New Jersey's attorney general announced the creation of an online database this month that tracks how often police officers are using force, but some experts say the state is still lagging behind many others when it comes to police accountability.

  • April 14, 2021

    Legal Industry's Gender Woes Worse In Criminal Justice Field

    Female attorneys and judges in criminal justice face sexism and discrimination similar to that faced by women throughout the legal industry, but the nature of their work intensifies these issues, a panel of women said at an American Bar Association webinar.

  • April 04, 2021

    How This High Court Case Could Affect Police Abuse Suits

    A case involving a Brooklyn man who sued the New York Police Department on misconduct allegations, now before the U.S. Supreme Court, has the potential for restricting — or broadening — access to malicious prosecutions actions around the country for the foreseeable future.

  • April 04, 2021

    Study Links Not Prosecuting Misdemeanors To Lower Crime

    A new academic paper finds electing not to prosecute nonviolent misdemeanor defendants may reduce the likelihood of their subsequent criminal activity, a conclusion that comes as a wave of progressive prosecutors push for new approaches to handling low-level offenses.

  • April 04, 2021

    The Legal Journey For The Longest-Serving Juvenile Inmate

    Joe Ligon was sentenced to life imprisonment without the possibility of parole at the age of 15, in 1953. By the time he got out 68 years later, he was the longest-serving incarcerated person to ever be convicted as a minor.

  • March 30, 2021

    'Coercive' Prosecution Drives Trial Penalty, Defense Attys Say

    A criminal defense lawyers group in New York says that "coercive" prosecution tactics pushing criminal defendants to plead guilty are largely responsible for killing jury trials, hurting the constitutional rights of defendants.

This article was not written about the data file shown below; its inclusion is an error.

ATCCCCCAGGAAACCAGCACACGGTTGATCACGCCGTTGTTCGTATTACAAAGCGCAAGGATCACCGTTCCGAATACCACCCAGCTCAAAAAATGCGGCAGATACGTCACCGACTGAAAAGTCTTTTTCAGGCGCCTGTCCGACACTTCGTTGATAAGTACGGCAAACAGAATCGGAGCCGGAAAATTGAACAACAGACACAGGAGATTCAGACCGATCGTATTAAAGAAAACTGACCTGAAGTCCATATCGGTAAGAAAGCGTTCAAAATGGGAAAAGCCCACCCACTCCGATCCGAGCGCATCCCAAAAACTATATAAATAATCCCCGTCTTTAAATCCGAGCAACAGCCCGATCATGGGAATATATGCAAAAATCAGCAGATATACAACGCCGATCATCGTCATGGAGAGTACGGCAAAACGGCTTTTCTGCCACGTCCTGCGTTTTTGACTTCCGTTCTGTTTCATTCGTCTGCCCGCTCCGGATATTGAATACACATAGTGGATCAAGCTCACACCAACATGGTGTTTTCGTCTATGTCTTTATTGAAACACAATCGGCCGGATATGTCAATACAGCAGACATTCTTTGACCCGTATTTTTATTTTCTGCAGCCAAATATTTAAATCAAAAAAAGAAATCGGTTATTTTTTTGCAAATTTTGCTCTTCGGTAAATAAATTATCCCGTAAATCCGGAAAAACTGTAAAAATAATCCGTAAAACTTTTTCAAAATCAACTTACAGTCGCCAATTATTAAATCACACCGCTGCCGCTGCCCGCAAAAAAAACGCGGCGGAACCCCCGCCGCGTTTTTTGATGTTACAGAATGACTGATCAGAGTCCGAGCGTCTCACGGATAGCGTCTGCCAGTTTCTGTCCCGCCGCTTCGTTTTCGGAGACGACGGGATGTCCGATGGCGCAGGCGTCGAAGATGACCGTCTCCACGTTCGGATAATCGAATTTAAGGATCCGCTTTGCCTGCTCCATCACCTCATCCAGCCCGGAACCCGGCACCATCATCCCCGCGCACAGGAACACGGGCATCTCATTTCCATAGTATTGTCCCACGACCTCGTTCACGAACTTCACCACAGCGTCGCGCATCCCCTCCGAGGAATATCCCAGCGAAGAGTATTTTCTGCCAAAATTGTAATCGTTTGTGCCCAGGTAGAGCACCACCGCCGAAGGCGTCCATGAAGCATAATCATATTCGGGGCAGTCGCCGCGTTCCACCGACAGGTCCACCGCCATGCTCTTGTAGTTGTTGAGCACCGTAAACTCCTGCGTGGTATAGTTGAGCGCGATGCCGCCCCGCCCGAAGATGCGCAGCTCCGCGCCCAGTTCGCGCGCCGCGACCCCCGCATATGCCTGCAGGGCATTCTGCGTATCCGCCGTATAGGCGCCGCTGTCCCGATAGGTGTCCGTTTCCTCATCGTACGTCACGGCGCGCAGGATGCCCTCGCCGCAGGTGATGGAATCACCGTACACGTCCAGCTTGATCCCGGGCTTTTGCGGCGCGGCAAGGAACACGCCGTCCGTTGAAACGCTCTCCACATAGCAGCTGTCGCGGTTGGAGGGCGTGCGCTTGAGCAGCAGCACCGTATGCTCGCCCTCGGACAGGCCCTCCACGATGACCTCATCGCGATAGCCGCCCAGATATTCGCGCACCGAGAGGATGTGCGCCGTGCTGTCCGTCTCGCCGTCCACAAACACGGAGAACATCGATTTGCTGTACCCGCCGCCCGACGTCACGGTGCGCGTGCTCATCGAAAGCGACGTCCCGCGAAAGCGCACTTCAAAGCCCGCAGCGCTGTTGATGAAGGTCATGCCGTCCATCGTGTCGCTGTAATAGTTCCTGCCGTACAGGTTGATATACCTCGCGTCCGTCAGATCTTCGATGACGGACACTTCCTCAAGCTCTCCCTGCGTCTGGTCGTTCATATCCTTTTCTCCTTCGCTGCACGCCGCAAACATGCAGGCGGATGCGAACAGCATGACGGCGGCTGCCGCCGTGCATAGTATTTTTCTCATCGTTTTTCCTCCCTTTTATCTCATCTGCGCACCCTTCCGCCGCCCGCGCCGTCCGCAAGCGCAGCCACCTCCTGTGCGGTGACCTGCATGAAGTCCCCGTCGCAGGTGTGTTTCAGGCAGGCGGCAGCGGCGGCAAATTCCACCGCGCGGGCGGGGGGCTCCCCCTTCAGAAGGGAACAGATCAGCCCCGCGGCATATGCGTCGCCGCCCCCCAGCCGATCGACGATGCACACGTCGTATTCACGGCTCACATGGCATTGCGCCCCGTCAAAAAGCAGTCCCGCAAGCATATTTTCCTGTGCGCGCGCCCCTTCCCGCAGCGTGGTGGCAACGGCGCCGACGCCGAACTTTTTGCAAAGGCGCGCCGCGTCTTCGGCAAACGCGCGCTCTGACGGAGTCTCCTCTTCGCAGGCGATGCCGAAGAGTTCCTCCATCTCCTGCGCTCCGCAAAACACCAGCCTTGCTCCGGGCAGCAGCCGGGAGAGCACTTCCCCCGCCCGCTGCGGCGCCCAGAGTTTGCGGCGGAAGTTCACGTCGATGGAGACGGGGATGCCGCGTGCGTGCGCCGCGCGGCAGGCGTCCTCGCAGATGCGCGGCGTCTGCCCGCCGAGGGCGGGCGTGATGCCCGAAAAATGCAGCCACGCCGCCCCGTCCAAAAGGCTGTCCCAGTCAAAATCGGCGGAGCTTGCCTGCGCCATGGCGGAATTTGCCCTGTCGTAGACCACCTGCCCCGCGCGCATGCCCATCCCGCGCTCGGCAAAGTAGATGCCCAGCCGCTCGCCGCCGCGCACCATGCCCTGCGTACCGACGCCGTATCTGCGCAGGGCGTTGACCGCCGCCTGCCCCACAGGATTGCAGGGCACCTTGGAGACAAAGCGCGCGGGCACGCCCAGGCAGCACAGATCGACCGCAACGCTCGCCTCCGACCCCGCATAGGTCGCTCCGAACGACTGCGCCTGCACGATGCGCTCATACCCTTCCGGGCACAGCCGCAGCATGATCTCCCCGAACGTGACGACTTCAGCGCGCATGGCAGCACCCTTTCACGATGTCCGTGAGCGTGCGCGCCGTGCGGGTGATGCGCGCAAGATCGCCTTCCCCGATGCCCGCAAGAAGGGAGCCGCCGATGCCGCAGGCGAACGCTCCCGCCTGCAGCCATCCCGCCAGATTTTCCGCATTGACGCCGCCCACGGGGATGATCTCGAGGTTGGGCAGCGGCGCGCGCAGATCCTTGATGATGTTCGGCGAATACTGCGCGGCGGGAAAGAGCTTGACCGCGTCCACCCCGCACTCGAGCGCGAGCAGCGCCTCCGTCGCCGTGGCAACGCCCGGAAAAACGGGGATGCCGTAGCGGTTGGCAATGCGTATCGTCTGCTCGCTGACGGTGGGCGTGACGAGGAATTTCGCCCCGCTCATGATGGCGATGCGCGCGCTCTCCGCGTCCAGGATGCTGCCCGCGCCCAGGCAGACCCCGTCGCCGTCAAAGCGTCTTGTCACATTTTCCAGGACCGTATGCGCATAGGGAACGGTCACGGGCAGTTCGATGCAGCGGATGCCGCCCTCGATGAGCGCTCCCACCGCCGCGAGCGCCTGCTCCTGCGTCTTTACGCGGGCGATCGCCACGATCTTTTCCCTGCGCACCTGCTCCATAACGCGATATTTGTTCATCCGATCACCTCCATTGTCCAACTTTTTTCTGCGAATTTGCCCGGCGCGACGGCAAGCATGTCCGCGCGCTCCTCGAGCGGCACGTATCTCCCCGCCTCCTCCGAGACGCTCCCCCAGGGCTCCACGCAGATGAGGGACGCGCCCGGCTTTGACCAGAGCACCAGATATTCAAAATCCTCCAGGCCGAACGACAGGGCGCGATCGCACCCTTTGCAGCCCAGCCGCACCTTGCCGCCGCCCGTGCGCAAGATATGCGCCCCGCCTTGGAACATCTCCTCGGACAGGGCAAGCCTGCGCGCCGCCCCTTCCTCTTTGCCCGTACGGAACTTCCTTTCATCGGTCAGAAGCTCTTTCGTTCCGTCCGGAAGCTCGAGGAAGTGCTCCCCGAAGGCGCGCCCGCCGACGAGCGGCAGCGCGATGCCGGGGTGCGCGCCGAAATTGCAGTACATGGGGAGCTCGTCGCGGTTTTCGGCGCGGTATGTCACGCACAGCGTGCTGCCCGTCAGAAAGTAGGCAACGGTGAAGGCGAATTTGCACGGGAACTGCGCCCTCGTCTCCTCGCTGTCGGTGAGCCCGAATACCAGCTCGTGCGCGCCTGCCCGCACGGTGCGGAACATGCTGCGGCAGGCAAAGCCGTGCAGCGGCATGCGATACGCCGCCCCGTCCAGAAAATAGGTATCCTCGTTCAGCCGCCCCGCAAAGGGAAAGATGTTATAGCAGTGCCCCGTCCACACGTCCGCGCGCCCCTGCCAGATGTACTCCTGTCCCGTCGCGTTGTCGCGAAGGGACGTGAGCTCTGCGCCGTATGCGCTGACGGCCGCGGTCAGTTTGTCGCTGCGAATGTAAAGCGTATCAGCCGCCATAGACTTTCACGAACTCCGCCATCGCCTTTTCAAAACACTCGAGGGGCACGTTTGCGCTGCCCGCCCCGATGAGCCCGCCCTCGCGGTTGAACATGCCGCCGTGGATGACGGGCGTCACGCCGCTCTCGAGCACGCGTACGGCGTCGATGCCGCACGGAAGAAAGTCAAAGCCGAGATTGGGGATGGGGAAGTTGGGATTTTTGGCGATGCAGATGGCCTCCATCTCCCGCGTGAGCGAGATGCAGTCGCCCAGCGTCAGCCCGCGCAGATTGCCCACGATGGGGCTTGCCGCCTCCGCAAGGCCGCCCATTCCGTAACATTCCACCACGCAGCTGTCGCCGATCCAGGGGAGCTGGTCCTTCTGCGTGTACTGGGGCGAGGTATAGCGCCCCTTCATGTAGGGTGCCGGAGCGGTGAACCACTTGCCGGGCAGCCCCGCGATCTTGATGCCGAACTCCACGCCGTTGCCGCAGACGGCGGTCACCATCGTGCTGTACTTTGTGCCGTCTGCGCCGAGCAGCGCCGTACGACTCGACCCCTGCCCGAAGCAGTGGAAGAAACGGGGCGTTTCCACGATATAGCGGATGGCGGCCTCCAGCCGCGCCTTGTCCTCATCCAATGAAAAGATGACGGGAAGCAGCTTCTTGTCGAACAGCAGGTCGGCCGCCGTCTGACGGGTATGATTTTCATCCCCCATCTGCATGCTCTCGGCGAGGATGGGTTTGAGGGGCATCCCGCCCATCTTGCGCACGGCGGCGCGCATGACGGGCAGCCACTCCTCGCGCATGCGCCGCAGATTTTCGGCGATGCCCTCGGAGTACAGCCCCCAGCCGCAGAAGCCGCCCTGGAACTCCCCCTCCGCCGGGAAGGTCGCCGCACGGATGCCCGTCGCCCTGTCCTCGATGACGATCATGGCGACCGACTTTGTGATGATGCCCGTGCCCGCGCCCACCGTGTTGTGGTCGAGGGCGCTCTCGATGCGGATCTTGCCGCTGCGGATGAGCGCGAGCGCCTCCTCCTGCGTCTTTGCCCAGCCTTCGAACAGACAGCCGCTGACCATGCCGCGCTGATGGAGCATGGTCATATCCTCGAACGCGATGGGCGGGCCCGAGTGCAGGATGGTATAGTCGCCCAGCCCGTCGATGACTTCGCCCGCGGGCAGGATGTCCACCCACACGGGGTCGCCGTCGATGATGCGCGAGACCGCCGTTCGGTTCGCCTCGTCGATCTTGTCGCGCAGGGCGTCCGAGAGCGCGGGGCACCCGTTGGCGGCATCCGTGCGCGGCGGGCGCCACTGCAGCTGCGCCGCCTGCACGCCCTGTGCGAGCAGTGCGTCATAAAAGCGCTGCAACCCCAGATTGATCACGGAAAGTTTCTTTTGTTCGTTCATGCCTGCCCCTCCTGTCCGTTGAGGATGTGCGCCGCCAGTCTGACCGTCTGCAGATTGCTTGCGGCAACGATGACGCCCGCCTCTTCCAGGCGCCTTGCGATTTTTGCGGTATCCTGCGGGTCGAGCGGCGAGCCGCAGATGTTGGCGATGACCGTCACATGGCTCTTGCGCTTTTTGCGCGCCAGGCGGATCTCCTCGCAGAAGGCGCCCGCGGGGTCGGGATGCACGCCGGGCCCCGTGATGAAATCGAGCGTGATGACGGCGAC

• March 21, 2021

    Wiley Helps Win Reforms To Md. Parole For Juvenile Lifers

    A group of attorneys from Wiley, Pillsbury and the ACLU of Maryland recently secured a settlement bringing a host of reforms to the Maryland parole system and how it considers parole for inmates serving life sentences for crimes committed as juveniles.

  • March 21, 2021

    JusticeText Co-Founder On Building Tech For Public Defense

    JusticeText co-founder Devshi Mehrotra started building software to support public defenders' work when she was a senior in college. In an interview with Law360, she explains the origin story behind JusticeText and how technology can support criminal defense.

  • March 19, 2021

    Justices Tap Atty Suing Harvard As Amicus In Criminal Case

    The U.S. Supreme Court on Friday asked Adam Mortara, one of the lead lawyers in the anti-affirmative action lawsuit against Harvard, to step in as amicus counsel in a case over sentence reductions for offenses involving crack — his third time filling such a role at the court.

  • March 19, 2021

    Law360's 2021 Access To Justice Editorial Advisory Board

    Law360 is pleased to announce the formation of its 2021 Access to Justice Editorial Advisory Board.

  • March 12, 2021

    How COVID Impacted Criminal Courts, Communities

    Here, Law360 takes a look at how the COVID-19 pandemic has affected courts and communities.

Expert Analysis

  • High Court Gun Case Has Implications For Police Violence

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    A U.S. Supreme Court decision to weaken gun regulations in the pending New York State Rifle & Pistol Association v. Corlett could mix with the court's existing precedents regarding police use of force to form a particularly lethal cocktail for police violence against Black people, says Christopher Wright Durocher at the American Constitution Society.

  • Justices' Life Sentence Ruling Is A Step Back For Youth Rights

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    The U.S. Supreme Court's recent refusal to limit juvenile life-without-parole sentences in Jones v. Mississippi is a break from a line of cases that cut back on harsh punishments for children and reflects a court that is comfortable with casual treatment of minors' constitutional rights, says Brandon Garrett at Duke University School of Law.

  • States Must Factor Race In COVID-19 Vaccine Prioritization

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    In order to ensure equity and efficiency in controlling the pandemic, states should use race as a factor in vaccine prioritization — and U.S. Supreme Court precedent on affirmative action and racial integration offers some guidance on how such policies might hold up in court, say law professors Maya Manian and Seema Mohapatra.

  • Chauvin May Walk, But Calls For Police Reform Must Continue